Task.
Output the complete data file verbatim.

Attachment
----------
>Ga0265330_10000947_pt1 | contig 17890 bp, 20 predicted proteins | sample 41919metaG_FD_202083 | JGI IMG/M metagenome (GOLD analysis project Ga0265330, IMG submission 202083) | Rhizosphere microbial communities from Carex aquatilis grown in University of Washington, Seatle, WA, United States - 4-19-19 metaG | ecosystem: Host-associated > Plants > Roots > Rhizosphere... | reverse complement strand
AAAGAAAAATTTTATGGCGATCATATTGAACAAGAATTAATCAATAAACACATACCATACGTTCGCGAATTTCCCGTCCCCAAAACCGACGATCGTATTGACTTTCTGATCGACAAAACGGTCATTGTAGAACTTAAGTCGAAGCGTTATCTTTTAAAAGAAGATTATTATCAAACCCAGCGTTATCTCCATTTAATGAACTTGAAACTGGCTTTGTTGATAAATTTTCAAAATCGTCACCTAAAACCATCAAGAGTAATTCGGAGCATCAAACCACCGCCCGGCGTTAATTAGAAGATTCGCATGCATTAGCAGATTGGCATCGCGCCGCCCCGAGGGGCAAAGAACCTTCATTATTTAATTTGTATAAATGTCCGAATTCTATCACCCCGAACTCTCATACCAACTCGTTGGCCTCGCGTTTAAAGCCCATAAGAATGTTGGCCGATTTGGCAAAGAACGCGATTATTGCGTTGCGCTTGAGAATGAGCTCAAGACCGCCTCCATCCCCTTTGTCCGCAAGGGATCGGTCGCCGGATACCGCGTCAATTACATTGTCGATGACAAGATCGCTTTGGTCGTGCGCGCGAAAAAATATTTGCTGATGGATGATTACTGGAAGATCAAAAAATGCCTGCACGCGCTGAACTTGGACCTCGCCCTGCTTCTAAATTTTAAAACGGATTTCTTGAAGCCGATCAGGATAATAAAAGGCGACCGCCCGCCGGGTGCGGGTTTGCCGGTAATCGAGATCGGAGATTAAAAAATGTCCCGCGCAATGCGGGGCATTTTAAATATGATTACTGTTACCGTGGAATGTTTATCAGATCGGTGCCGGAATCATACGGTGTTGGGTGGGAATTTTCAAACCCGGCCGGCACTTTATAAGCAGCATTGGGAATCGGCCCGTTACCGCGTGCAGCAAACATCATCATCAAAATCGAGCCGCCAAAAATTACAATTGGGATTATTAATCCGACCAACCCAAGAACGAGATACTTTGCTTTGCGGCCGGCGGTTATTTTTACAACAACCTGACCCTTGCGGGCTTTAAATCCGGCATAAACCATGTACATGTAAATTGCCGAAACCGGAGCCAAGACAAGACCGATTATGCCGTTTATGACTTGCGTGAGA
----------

>Ga0265330_10000947_pt1 | contig 17890 bp, 20 predicted proteins | sample 41919metaG_FD_202083 | JGI IMG/M metagenome (GOLD analysis project Ga0265330, IMG submission 202083) | Rhizosphere microbial communities from Carex aquatilis grown in University of Washington, Seatle, WA, United States - 4-19-19 metaG | ecosystem: Host-associated > Plants > Roots > Rhizosphere... | reverse complement strand
AAAGAAAAATTTTATGGCGATCATATTGAACAAGAATTAATCAATAAACACATACCATACGTTCGCGAATTTCCCGTCCCCAAAACCGACGATCGTATTGACTTTCTGATCGACAAAACGGTCATTGTAGAACTTAAGTCGAAGCGTTATCTTTTAAAAGAAGATTATTATCAAACCCAGCGTTATCTCCATTTAATGAACTTGAAACTGGCTTTGTTGATAAATTTTCAAAATCGTCACCTAAAACCATCAAGAGTAATTCGGAGCATCAAACCACCGCCCGGCGTTAATTAGAAGATTCGCATGCATTAGCAGATTGGCATCGCGCCGCCCCGAGGGGCAAAGAACCTTCATTATTTAATTTGTATAAATGTCCGAATTCTATCACCCCGAACTCTCATACCAACTCGTTGGCCTCGCGTTTAAAGCCCATAAGAATGTTGGCCGATTTGGCAAAGAACGCGATTATTGCGTTGCGCTTGAGAATGAGCTCAAGACCGCCTCCATCCCCTTTGTCCGCAAGGGATCGGTCGCCGGATACCGCGTCAATTACATTGTCGATGACAAGATCGCTTTGGTCGTGCGCGCGAAAAAATATTTGCTGATGGATGATTACTGGAAGATCAAAAAATGCCTGCACGCGCTGAACTTGGACCTCGCCCTGCTTCTAAATTTTAAAACGGATTTCTTGAAGCCGATCAGGATAATAAAAGGCGACCGCCCGCCGGGTGCGGGTTTGCCGGTAATCGAGATCGGAGATTAAAAAATGTCCCGCGCAATGCGGGGCATTTTAAATATGATTACTGTTACCGTGGAATGTTTATCAGATCGGTGCCGGAATCATACGGTGTTGGGTGGGAATTTTCAAACCCGGCCGGCACTTTATAAGCAGCATTGGGAATCGGCCCGTTACCGCGTGCAGCAAACATCATCATCAAAATCGAGCCGCCAAAAATTACAATTGGGATTATTAATCCGACCAACCCAAGAACGAGATACTTTGCTTTGCGGCCGGCGGTTATTTTTACAACAACCTGACCCTTGCGGGCTTTAAATCCGGCATAAACCATGTACATGTAAATTGCCGAAACCGGAGCCAAGACAAGACCGATTATGCCGTTTATGACTTGCGTGAGA